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Frequently Transporting a Bass?

Discussion in 'Basses [BG]' started by AndrewM, Nov 20, 2013.

  1. AndrewM


    Feb 10, 2013
    So I have a bit of a dilemma. I recently moved to a university that is near my home town (2 hour drive). The problem is that my room is incredibly small, so I don't really have room for an amplifier, or really even a bass for that matter! I have an acoustic guitar with me here, and even that seems bulky and in the way a lot of the time. There's really just not a good place to put it.

    Since I moved, I've been going back to my home town nearly every weekend to try and cram in as much playing as I can (and see to see some familiar faces of course :) ). However, I decided that I just really would like to figure out a way to have my bass with me here, even if it meant sacrificing some space. I could use just the head portion of my amplifier and play through headphones, so that isn't my concern. My concern is that taking a bass to and from different climates might warp the wood, or require very frequent truss rod adjustments. When I moved my acoustic guitar down here, after a few days, it was obvious that it needed to be adjusted. That isn't a concern because it's just staying here, but with my bass, I would want to take it with me on the weekends as well as have it here during the week.

    So basically I'm wondering how much danger I would be putting my bass in by taking it to and from college and home, in terms of the climate warping the wood. Part of me is saying that I'm being way too nervous about this haha, but after seeing what happened to my acoustic I figured I should at least try to gain some insight first. Thanks in advance for your time!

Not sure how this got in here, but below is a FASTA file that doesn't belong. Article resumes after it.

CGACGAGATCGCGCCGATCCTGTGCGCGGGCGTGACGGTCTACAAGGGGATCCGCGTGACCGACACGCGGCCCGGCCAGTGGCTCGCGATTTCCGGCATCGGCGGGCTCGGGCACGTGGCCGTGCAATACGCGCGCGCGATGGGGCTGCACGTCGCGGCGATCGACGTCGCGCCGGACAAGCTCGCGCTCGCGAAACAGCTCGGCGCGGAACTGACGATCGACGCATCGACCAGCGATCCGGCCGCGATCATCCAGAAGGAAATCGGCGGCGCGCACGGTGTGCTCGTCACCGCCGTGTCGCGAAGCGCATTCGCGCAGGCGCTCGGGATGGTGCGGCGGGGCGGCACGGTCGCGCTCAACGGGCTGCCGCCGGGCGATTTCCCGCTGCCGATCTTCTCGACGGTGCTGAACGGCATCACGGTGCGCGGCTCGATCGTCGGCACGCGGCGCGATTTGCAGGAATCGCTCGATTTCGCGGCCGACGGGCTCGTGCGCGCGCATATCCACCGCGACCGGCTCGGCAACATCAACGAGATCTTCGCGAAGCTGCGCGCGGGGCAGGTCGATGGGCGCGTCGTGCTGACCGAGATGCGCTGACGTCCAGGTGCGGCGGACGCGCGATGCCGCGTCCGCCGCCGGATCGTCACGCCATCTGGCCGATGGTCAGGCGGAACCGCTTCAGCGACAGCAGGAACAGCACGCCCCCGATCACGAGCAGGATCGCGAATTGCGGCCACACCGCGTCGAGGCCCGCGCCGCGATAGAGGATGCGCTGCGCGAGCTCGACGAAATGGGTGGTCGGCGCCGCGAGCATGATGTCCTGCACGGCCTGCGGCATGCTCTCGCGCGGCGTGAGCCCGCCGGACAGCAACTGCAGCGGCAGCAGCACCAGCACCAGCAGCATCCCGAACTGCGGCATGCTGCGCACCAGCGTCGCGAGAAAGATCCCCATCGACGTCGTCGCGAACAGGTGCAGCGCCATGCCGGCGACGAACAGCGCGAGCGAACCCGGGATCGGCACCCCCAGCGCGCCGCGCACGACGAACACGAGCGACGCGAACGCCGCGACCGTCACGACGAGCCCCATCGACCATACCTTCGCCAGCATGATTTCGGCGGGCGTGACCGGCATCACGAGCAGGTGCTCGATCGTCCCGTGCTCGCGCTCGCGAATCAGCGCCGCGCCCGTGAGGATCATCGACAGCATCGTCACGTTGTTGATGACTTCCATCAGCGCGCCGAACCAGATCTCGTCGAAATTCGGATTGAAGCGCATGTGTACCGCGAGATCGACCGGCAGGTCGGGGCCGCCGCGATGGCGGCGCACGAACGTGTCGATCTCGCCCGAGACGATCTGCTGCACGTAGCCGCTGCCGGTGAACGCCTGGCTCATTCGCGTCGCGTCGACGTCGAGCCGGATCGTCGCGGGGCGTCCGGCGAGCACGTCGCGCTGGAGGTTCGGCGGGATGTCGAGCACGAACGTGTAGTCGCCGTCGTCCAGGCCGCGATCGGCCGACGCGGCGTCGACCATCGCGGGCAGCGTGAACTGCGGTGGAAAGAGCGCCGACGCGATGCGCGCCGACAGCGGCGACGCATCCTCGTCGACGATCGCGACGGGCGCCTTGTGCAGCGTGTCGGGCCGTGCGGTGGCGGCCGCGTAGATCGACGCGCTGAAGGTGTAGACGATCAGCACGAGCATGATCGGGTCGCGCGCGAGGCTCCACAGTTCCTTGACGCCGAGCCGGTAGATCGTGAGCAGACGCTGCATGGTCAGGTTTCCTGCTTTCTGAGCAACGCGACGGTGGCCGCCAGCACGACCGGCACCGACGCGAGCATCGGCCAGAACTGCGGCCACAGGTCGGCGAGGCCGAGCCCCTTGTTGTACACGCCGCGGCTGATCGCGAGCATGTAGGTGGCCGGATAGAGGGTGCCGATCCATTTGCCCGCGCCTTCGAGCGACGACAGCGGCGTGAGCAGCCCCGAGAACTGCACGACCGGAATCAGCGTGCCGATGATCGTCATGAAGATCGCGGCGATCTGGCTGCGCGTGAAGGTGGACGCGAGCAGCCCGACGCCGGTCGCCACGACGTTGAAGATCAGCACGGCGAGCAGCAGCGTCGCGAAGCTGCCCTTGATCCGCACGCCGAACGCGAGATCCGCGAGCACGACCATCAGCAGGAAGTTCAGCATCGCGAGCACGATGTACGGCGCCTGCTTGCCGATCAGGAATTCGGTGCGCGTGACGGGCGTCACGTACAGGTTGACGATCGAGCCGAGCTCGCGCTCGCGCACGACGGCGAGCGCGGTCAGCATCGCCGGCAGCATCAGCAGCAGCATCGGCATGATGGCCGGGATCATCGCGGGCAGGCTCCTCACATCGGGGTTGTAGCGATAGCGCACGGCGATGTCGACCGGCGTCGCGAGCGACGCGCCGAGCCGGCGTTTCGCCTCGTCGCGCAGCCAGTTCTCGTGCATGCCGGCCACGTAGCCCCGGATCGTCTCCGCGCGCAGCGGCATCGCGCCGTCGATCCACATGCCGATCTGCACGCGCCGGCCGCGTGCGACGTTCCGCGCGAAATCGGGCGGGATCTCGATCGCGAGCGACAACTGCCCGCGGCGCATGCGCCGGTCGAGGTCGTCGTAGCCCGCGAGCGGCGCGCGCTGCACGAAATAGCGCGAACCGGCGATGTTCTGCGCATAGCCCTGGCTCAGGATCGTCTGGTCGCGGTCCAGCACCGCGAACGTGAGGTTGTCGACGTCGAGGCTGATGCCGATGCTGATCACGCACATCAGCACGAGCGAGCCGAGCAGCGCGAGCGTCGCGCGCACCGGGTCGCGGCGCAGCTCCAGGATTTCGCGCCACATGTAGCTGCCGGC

2. JACink


    Mar 9, 2011
    Does the climate really change that much only 2 hours away?

    Could you maybe find a cheap beater bass to keep at uni, and maybe a wall hanger to keep it from using up too much space?
  3. Dave W

    Dave W Supporting Member

    Mar 1, 2007
    White Plains
    I would say you're putting it in zero danger.

    If the climate between each location is that drastically different the best advice is to leave it in the case to acclimatize for a hour or longer before taking it out. If the temperature and humidity are close enough you should be fine, especially indoors.
  4. walldaja


    Apr 27, 2011
    Obviously people do this on a regular basis, the main thing is to avoid extremes in temperature--like leaving it in a hot / cold car for hours on end (worse, overnight). Acoustics are much more prone to exhibiting changes in behavior as a result of their lightweight construction compared to a solid slab of wood most basses are. Rarely do I even have much of a tuning adjustment to make. Bottom line, keep your bass in the same environment you'd want to be in and travel should be incidental.
  5. Spiffmeister

    Spiffmeister Meister of the Spiffs

    Apr 26, 2012
    Yup, what he said. It's the "shock" from large differences in temperature that should be avoided.
  6. AndrewM


    Feb 10, 2013

    The climate really doesn't change much at all, and my worry was mainly stemming from witnessing the changes my acoustic went through. As another poster mentioned though, acoustics are pretty thin, so they aren't really comparable to an electric bass. Thanks everyone for the input, and now I can finally start playing as much as I used to haha.

    Also, I can't put holes in my walls so thats a bit unfortunate :(
  7. Jazz Ad

    Jazz Ad Mi la ré sol Supporting Member

    get a steinie copy of some sort, leave it under your bed.